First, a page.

OLWG #18 – How Me, Dad, and Uncle Vinnie Found Hell

OLWG #18



When I woke this morning my mom was standing there like she’d been watching me sleep.  When she saw my eyes open she clucked her tongue, the way she always had, and smoothed my hair back off my forehead.

She smiled, “Sally, you made it. We weren’t sure if you would for awhile, there was some heated debates going on.”

“What are you talking about, Ma?”

“We wasn’t sure they was gonna let you in, but looks like they did, allright. Did you really kill all those people on that bridge?”

I knew immediately what she was talking about, but I was confused. “That was wartime, Ma. How’d you find out about that? Wait a minute… what are you doing here? You passed on years ago. Where am I?” I looked over her shoulder and saw my dad’s mother, Gramma Nonie; my dad, and my sister Carmella. “You guys? None of you can be here either. What’s going on?”

Carmella leaned forward, “This is heaven, Sal,” she snapped her gum, “this is heaven and we’re all here ‘cause we’re dead. You’re dead too.”

“Dead – No, I’m not dead. I don’t feel any different. I’d feel different if I was dead.”

My mother just looked at me nodding her head. “Yeah, we all thought that too. We doan though, and despite what your sister says, I’m not sure that this is heaven either. I mean, your father is here with his mother. Your Uncle Vinnie’s here too. That doan seem like heaven to me. I never liked those people… Well, maybe your father for a year or two. I shoulda left him, but the family, ya know, and the church; I was stuck.”

“Ma, I don’t want to hear this. I can’t be dead, what…”

My father interrupted me, waving his hands, “Course you’re dead Sally. What’s the last thing ya ‘member?”

Everybody turned to look at me.

“Me and a couple of the guys were doing a job on the hill. I opened the safe, and got the cash in a bag. We were getting ready to leave when I saw the red lights flashing through the window. I hightailed it out the back with the bag in hand. I don’t know what happened after that.”

“You was prolly shot by the cops while you was tryin’ to ‘scape,” Dad said, “at least that’s what it’ll say in the report.” He pointed his finger at me and he grinned that lopsided grin that everyone loved so much, specially the ladies, which was why my mom and dad hadn’t gotten along real well.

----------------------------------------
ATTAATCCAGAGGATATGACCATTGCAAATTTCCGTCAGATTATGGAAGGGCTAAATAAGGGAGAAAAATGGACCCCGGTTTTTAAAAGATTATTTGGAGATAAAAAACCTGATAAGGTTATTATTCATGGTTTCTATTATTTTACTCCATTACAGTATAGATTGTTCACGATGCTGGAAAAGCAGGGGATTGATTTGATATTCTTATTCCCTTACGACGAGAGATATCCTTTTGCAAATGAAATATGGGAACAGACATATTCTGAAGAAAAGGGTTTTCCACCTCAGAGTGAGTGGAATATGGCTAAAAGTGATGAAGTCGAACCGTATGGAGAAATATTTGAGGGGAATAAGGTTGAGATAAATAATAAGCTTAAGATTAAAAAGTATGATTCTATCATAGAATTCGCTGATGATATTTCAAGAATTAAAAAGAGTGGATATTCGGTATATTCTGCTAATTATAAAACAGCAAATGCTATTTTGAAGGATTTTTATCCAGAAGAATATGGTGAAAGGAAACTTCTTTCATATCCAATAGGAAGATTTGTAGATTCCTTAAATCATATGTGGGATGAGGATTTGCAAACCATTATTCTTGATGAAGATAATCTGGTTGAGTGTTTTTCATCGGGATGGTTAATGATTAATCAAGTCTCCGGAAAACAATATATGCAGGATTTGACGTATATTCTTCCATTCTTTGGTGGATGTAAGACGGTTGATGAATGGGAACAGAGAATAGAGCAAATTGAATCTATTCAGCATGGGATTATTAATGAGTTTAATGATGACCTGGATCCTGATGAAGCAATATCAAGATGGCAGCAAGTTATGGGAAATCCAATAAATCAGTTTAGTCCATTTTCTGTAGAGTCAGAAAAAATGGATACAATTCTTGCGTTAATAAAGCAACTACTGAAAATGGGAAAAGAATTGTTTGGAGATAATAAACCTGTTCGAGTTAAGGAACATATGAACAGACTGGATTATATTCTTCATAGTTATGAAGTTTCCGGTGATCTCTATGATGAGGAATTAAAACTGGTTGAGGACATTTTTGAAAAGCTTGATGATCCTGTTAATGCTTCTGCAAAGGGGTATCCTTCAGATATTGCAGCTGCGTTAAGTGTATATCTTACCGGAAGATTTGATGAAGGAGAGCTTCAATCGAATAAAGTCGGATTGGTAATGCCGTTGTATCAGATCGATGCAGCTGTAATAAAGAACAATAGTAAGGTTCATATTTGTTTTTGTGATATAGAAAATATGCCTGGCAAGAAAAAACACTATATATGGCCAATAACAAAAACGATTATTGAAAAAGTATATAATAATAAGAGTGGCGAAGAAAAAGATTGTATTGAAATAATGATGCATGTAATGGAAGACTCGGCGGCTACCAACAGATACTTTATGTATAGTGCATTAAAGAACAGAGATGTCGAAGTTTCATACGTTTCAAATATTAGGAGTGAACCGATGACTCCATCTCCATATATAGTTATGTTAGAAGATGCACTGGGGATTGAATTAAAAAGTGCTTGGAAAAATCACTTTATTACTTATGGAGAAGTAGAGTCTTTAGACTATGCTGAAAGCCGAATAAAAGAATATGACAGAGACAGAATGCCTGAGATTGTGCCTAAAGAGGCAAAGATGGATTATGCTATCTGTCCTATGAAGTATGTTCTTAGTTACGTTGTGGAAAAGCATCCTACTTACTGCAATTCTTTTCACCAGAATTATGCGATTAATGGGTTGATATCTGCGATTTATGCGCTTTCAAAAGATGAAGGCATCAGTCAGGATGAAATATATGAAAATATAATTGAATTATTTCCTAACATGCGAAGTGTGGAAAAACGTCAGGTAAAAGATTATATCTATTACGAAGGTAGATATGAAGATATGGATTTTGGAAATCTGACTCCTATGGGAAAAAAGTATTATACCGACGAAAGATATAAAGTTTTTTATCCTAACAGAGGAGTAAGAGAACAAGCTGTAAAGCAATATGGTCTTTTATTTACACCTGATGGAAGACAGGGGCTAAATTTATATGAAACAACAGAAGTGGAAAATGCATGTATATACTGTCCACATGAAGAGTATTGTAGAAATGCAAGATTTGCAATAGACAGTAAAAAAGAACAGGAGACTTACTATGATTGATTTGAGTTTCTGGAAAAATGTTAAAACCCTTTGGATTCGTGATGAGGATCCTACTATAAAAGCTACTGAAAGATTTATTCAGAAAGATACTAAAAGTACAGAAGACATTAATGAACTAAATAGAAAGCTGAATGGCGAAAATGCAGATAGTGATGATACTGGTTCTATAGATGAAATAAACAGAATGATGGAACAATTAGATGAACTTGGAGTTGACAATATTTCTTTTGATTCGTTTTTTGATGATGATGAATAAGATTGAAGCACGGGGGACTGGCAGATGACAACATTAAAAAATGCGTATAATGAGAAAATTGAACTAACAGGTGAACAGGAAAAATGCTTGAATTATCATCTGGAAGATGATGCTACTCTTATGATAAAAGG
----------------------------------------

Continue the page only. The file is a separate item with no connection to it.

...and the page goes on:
I sat up in the bed and my Gramma Nonie came around and took my hand, “You just need a little time to adjust, Sally,” she said. “Let me make you somethin’ to eat. What can I get you?”

“I’m not hungry Nonie, thanks. Who else is here?”

“Family, it’s all family,” Ma butted in, “unfortunately, it’s all his family.” She made an obscene hand gesture towards my father.

My dad frowned, “Enough of that shit, Rosie. Knock it off, and all of youse get the hell outa here. I gotta talk to Sally.” Everybody started mumbling and turned away, shuffled off. Dad watched ‘em till they were out of earshot then he turned back to me. “I told you not to work for Jimmy. I told you that years ago, but you wouldn’t listen. Dangerous work, I said. Working for Jimmy’ll get ya killed, I said, but you wouldn’ listen to me.  Nooooo, you only saw easy money, booze, and broads. That’s what you wanted; and I hate to say I tole ya so, but I tole ya so.” He slapped the back of my head like he had done when I was a kid.

“Hey, shit. Dad?”

He smacked the back of my head again, “watch yer fuckin’ mouth. Yer mother’s right over there.”

“OK, OK sorry, but what difference does it make now?”

“Listen Sally, yer mother’s right. I don’t know where we are but it doan seem like heaven to me. Me an Vinny, we’re plannin’ to get outta here, but it ain’t easy. Now doan point and doan look but you see that hill over my shoulder? The one with the single tree growin’ on the top.”

“Yeah,”

“There’s a fence just the other side o’ that tree, youse caint see it from here. Bob wire. We just need to get to the other side o’ that fence an we’ll be home free. We go tonight after yer mother and sister get ta sleep.”

Everything worked smoothly till we were walking down the backside of the hill and heard my Ma’s mother, Gramma Rosie; after whom my mother was named. She was cackling and hollering, “Well, look who’s come ‘a callin’,” she shouted.


This week’s prompts are:

  1. I don’t feel any different
  2. Life in flip flops
  3. Go easy on the cayenne